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Initial release2003; 16 years ago (2003)
Stable release
15.6.82 / 13 March 2018; 15 months ago (2018-03-13)[1]
Repository Edit this at Wikidata
Written inC#
Platform.NET Framework
TypeBuild tool
LicenseMIT License

Microsoft Build Engine, better known as MSBuild,[2][3] is a free and open-source build tool set for managed code as well as native C++ code and was part of .NET Framework. Visual Studio depends on MSBuild, but not the vice versa.[4] Visual Studio Application Lifecycle Management depends on MSBuild to perform team builds via the Team Foundation Server.[4]


MSBuild is a build tool that helps automate the process of creating a software product, including compiling the source code, packaging, testing, deployment and creating documentations. With MSBuild, it is possible to build Visual Studio projects and solutions without the Visual Studio IDE installed. MSBuild is free and open-source.[5] MSBuild was previously bundled with .NET Framework; starting with Visual Studio 2013, however, it is bundled with Visual Studio instead.[6] MSBuild is a functional replacement for the nmake utility, which remains in use in projects that originated in older Visual Studio releases.

MSBuild acts on MSBuild project files which have a similar XML syntax to Apache Ant or NAnt. Even though the syntax is based upon well-defined XML schema, the fundamental structure and operation is comparable to the traditional Unix make utility: the user specifies what will be used (typically source code files) and what the result should be (typically a static library, DLL or an executable application), but the utility itself decides what to do and the order in which to carry out the build.

MSBuild can build a project against a supported .NET Framework version of choice. This feature is called "multitargeting". Any given build of a project, however, can only target one version of the framework at a time.[7]


MSBuild was first created in 2003 targeting .NET Framework 2.0 for use in Visual Studio 2005 (codenamed Whidbey)[8] and Windows Vista (codenamed Longhorn).[9][10]


A Target contains a set of tasks for MSBuild to execute. The focus of MSBuild is the result Target specified when invoking MSBuild with the project file. This is because a Project may contain several Target entries, each executed sequentially (and conditionally). Subsequent dependent Targets are executed before the requested Target. The execution flow of the current Target can be directed using the following attributes: Condition, BeforeTargets, AfterTargets, & DependsOnTargets. Each Target may be self-contained with the necessary Tasks to complete itself. A Target is typically an action executed on a file, set of files or directory.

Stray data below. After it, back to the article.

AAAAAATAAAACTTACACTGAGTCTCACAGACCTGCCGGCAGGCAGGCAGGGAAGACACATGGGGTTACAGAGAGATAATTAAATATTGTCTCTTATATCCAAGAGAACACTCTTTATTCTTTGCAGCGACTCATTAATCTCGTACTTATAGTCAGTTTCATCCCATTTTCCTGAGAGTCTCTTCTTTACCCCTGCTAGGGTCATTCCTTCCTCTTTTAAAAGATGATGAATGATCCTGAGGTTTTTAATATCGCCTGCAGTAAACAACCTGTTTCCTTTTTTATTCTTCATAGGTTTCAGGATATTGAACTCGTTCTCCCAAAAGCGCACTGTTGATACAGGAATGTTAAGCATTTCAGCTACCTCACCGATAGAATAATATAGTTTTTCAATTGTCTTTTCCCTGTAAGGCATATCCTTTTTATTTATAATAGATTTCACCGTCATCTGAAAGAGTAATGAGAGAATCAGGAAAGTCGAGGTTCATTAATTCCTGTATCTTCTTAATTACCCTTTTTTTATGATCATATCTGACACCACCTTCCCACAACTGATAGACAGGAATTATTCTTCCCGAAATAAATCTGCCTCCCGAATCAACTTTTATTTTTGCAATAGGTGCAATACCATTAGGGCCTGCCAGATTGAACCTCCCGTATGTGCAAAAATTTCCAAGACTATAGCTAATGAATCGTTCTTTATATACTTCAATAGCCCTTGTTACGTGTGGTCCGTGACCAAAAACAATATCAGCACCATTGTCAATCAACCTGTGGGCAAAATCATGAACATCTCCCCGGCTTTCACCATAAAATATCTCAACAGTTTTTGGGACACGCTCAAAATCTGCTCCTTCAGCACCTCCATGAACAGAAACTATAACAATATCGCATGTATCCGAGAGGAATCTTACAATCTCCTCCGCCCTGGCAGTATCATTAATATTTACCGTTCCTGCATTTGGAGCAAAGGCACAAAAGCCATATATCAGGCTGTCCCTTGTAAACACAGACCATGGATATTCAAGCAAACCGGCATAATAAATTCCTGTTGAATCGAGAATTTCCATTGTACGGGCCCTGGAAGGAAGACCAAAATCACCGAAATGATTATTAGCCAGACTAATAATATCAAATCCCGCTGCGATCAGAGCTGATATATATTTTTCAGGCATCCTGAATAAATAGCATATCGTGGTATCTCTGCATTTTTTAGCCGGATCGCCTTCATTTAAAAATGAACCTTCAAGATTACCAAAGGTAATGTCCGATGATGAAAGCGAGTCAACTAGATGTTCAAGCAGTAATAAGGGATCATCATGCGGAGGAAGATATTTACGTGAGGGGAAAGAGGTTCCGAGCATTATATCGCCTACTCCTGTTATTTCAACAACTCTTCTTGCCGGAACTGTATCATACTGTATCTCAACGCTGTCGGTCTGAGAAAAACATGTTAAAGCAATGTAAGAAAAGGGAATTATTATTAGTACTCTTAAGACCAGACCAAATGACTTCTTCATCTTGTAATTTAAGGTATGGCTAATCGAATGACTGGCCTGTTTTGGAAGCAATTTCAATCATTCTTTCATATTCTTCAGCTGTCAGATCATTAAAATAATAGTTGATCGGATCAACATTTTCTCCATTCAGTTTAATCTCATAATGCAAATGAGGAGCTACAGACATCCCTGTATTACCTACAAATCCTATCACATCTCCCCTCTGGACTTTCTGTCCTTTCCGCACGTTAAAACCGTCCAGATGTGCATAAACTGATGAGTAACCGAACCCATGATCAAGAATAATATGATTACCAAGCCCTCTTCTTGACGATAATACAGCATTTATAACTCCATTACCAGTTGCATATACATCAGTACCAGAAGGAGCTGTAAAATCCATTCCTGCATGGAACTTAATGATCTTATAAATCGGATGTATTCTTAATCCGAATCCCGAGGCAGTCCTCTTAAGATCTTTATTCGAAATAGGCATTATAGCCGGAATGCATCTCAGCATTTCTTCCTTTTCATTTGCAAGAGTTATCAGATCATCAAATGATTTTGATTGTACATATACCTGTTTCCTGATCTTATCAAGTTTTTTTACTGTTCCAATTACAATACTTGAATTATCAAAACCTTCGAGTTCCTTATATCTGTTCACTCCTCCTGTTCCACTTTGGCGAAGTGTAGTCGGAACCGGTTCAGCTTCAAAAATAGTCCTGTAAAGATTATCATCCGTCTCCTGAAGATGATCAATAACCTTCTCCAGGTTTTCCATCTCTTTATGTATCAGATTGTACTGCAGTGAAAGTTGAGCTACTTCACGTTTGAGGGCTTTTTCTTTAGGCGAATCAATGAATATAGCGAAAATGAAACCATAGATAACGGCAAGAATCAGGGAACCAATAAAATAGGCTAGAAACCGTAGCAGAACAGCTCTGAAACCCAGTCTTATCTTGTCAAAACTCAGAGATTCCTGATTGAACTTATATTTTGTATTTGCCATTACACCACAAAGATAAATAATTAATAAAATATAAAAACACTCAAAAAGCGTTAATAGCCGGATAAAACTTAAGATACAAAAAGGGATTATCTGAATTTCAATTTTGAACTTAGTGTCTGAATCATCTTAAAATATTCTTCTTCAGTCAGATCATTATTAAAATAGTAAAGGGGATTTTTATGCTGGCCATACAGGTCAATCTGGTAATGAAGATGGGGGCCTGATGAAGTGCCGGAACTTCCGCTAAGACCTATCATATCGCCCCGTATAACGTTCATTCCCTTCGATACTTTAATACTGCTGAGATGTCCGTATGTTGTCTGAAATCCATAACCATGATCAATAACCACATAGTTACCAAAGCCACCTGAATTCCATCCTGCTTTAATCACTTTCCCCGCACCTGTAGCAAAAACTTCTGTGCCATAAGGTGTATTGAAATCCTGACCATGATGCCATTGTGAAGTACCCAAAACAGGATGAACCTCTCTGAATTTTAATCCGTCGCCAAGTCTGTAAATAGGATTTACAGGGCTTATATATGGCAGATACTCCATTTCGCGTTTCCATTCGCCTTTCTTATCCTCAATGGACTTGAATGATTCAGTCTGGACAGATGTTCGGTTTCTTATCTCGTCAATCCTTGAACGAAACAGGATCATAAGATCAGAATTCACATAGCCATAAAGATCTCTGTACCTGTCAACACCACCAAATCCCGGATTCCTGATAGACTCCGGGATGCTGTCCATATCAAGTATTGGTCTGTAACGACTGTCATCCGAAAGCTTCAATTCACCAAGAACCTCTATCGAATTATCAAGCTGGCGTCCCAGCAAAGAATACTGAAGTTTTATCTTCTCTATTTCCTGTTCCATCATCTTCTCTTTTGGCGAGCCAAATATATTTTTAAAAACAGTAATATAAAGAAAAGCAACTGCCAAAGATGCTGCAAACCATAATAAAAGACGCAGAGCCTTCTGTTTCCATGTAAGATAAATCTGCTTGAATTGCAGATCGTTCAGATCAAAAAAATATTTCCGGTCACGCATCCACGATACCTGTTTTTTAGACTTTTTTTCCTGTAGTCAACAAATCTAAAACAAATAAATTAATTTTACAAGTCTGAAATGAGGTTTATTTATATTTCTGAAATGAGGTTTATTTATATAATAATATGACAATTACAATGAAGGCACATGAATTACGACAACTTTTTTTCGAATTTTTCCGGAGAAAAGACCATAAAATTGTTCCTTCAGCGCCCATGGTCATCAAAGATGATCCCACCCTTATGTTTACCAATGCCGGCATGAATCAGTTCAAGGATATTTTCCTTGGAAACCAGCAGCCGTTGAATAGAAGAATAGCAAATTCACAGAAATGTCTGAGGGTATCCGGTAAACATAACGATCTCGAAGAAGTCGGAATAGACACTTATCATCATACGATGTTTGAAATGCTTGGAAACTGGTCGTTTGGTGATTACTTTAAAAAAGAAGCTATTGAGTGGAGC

A Task is a command which is executed in order to complete a Target. Tasks are used to group and execute any number of actions during the build process. They are typically implemented in a .NET assembly as a class which inherits from the Task class or implements the ITask interface. Many basic tasks are shipped as part of the .NET Framework,[11] and community developed tasks are freely available. Some examples of Tasks include copying files, creating directories, or parsing XML.
Properties and Items
MSBuild provides Properties and Items, which are conceptually equivalent to make's macros. Properties specify static values, whereas Items are usually used to define sets of files or folders on which to perform Tasks. Specifying files on Items is made easy by the support of wildcards.

See also[edit]


  1. ^ "Releases · Microsoft/msbuild". GitHub. Microsoft. Retrieved 2018-02-16.
  2. ^ Microsoft/msbuild. Microsoft. Retrieved 11 March 2018 – via GitHub.
  3. ^ Hashimi, Sayed Ibrahim; Bartholomew, William (2009). Inside the Microsoft Build Engine: Using MSBuild and Team Foundation Build. Microsoft Press. p. 406. ISBN 978-0-7356-2628-7.
  4. ^ a b "MSBuild". MSDN. Microsoft. Retrieved 11 December 2013.
  5. ^ Lander, Rich (18 March 2015). "MSBuild Engine is now Open Source on GitHub". .NET Blog. Microsoft. Retrieved 2018-02-19.
  6. ^ "What's New in MSBuild 12.0". MSDN. Microsoft. Retrieved 10 March 2014.
  7. ^ "MSBuild Multitargeting Overview". MSDN. Microsoft. Retrieved 11 December 2013.
  8. ^ "Building, Testing, and Deployment". What's New in Visual Studio 2005. MSDN. Microsoft. Archived from the original on 2014-08-26.
  9. ^ Sneath, Tim (July 19, 2004). "MSBuild: The New Build System for Visual Studio 2005 and Longhorn". Tim Sneath. MSDN Blogs. Retrieved 2018-04-22.
  10. ^ England, Chuck (February 25, 2010). "Getting Started with MSBuild". The Visual Studio Blog. MSDN Blogs. Retrieved 2018-04-22.
  11. ^ "MSBuild Task Reference". MSDN. Microsoft. Retrieved 11 March 2015.

Further reading[edit]

External links[edit]